With Kamala Harris’s unexpected departure from the presidential race Tuesday, the lineup of the next primary debate has become something the Democratic Party as a whole decidedly is not: all white. With Tulsi Gabbard and Andrew Yang yet to qualify, and Cory Booker and Julían Castro unlikely to, the debate stage will be notably lacking in ethnic diversity.
For a political party—and a country—whose minority population is growing, this is a problem. How did we go from a debate stage early last summer that was the most diverse in history to a race where all the leading candidates are white?
“A media narrative has emerged that says, ‘In order for Democrats to win, they really need to get working-class whites in the Midwest,’” Castro, the former housing secretary who’s the first major Latino candidate to run in a Democratic primary, but who didn’t make the cutoff for the last debate and won’t make this one, told me. “And what people are taking from that is, ‘Well, only a certain profile of candidates go and get those votes.’ There’s a big mistake that's being made. We may not see the consequence of that until 2020.”
Democrats still haven’t gotten past their obsession with winning back the white working-class voters who defected to Trump after dripping away from Democrats for years. Because Hillary Clinton lost the last election by only a few hundred thousand votes total in three states—Michigan, Wisconsin, and Pennsylvania—Democrats can prevail, or so this theory goes, by winning back those voters. And to do that, the party needs to pick someone “electable”—which is to say, “white.”
Of course, complicating this theory is the fact that the only Democrat who’s won the presidency in the past 20 years is a black man—one whose winning coalition consisted of not just white working-class voters from rural areas, but also a lot more nonwhite voters in urban areas than Clinton received. Clinton lost Michigan by only 10,704 votes. Yes, she got pummeled by Trump in rural areas. But she also won some 70,000 fewer votes than Obama did in the heavily minority counties that include Detroit and Flint, just like what happened to her in Philadelphia, Pittsburgh, and Milwaukee. (She also lost in the suburbs.) Losing swing-state white voters to Trump certainly hurt Hillary—but losing those minority voters who didn’t turn out may have hurt her more.
The importance of turning out minority voters in those states was on happy display for the Democrats during their blue wave of 2018. Michigan elected a 37-year-old African American man who’d never held elected office before as its lieutenant governor. Wisconsin elected a 33-year-old lieutenant governor, Mandela Barnes, whose presence on the ticket boosted black turnout in and around his old state-assembly district in Milwaukee, which in turn provided the narrow margin the Democratic ticket needed to defeat the incumbent governor, Scott Walker.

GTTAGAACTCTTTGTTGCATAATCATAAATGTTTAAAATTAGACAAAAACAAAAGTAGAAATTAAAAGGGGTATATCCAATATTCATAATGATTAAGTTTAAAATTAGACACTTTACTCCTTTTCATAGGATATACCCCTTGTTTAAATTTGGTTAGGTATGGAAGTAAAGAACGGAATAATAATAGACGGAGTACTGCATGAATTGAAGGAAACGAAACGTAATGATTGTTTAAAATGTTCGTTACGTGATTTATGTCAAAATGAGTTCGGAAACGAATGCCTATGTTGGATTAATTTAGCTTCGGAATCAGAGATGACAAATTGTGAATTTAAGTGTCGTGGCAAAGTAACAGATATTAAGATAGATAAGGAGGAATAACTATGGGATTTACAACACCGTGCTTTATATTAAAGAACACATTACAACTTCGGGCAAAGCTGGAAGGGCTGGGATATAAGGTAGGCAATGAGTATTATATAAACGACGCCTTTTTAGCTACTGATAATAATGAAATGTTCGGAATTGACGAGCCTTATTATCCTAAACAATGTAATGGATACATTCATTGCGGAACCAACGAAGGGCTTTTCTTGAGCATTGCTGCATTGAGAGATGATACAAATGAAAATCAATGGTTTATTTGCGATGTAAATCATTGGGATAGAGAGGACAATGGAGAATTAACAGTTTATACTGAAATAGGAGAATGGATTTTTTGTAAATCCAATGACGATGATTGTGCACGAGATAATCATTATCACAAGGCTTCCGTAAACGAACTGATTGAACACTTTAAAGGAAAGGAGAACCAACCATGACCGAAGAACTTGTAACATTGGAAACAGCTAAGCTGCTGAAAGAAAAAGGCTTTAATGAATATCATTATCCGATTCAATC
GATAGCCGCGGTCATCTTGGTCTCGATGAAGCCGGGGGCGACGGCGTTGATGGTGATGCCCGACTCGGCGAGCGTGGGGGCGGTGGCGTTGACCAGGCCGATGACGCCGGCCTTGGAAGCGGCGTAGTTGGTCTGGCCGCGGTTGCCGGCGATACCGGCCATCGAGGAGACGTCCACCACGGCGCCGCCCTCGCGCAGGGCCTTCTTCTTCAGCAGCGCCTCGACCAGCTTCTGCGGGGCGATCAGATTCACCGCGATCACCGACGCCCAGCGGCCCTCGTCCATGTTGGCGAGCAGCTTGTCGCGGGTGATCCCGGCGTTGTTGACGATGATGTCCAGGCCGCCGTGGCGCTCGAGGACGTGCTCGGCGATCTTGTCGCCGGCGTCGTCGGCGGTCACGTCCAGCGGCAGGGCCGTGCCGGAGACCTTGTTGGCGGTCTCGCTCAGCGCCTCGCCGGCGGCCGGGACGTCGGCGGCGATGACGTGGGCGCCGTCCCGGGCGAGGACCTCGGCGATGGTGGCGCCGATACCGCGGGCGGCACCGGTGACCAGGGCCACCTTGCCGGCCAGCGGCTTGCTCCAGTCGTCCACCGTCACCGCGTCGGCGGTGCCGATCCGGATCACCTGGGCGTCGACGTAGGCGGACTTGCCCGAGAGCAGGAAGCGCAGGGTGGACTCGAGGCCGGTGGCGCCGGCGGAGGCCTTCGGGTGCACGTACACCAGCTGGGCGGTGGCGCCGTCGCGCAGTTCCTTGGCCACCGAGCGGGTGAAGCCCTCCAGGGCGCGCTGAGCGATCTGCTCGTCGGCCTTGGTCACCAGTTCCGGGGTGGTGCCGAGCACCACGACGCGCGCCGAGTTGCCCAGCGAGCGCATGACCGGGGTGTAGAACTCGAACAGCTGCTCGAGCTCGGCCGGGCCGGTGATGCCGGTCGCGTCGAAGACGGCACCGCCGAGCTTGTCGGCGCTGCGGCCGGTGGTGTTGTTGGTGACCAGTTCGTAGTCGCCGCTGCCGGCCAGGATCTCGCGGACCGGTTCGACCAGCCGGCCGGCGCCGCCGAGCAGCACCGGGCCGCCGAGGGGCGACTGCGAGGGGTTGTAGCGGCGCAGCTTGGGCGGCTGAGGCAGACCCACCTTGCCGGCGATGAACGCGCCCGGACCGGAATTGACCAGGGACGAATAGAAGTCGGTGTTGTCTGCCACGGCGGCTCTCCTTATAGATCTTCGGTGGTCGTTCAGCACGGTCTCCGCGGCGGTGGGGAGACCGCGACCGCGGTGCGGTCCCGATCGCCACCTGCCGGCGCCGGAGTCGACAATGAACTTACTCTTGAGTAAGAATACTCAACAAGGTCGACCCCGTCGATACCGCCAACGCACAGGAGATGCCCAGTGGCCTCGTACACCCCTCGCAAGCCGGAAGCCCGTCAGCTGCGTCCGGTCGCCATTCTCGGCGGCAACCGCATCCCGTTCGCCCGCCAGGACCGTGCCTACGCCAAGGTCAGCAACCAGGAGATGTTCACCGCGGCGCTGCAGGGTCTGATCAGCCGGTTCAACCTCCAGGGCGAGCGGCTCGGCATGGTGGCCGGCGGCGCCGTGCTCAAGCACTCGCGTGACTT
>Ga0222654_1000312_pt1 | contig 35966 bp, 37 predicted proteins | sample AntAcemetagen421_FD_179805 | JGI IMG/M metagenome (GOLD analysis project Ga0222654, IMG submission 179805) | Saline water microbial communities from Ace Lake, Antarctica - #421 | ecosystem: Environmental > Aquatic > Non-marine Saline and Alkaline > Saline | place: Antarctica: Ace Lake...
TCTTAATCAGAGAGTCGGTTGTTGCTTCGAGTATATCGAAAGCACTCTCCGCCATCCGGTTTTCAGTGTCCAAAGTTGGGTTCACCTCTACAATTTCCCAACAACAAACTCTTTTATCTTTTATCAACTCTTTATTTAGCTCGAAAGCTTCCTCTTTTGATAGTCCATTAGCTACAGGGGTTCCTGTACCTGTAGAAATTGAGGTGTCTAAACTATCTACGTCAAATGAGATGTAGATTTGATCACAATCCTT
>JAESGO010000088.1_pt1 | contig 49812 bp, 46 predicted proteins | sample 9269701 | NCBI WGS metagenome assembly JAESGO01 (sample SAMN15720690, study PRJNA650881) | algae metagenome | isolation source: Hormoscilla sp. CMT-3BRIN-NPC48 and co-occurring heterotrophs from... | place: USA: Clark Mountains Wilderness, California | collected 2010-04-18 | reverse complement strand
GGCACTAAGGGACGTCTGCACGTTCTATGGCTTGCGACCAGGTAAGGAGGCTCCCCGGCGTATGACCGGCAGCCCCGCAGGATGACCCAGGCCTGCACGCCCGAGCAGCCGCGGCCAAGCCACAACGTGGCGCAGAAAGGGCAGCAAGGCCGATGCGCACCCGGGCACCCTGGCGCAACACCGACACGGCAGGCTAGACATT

The problems presented by the absence of visible minority candidates in the Democratic primary go beyond motivating turnout; they affect what gets most talked about in the campaign.
The process the Democratic National Committee is using to winnow who gets to appear on the debate stage “seems to be selecting for the very things the Democratic Party is talking about trying to reduce: the outsized influence on our democracy of the wealthy to warp the rules for more of a stratification of wealth in our country,” Booker told me yesterday morning.
Aside from making it harder for the candidates who haven’t qualified to fundraise and get attention, the debates themselves have done nothing to significantly shape the race so far. Notably, television audiences have been nosediving—the last debate attracted only 6.5 million viewers, and expectations for the next one, to be broadcast on PBS on December 19, are low.
Still, many African American and Latino leaders are outraged about the likely composition of the December debate, charging that the DNC has fumbled by imposing debate-qualification rules that have hamstrung candidates who might have been able to assemble a winning coalition. An all-white debate stage might come off like a two-hour infomercial for minority voters about how the party doesn’t look like them.
Of course, the candidate who consistently polls the highest among minority voters has never been Harris or Booker or Castro. It’s Joe Biden. His campaign argues that this suggests he’ll have no trouble turning out minority voters.
Booker said that’s not enough. “It is not about who can get 90-plus percent of the African American vote. Everybody in this field right now will get 90-plus percent of the African American vote. What we need is a candidate that could draw larger black turnout, record black turnout. The last time we won, we won with a candidate that got record black turnout,” he told me. “It’s not just the issues that are not discussed. It is the contours and quality of that discussion.” He said you “can’t talk about LGBTQ issues without talking about violence against black trans women. You can’t talk about entrepreneurialism and not talk about the incredible dearth of access to capital for people of color.”
Naturally, Booker and Castro would say that the lack of color on the next debate stage is a big problem, because they’ve both so far failed to qualify for it. But that doesn’t mean they’re wrong.
“There are ways that we could have run a stronger campaign,” Castro said. “But I also don’t accept that it’s a complete coincidence that every single candidate of color is struggling in 2020, especially with the talent level of people.”
Notably, both Booker and Castro saw bumps in their attention and online fundraising after Harris quit. Whether that will be anywhere near enough to matter, though, is a different question.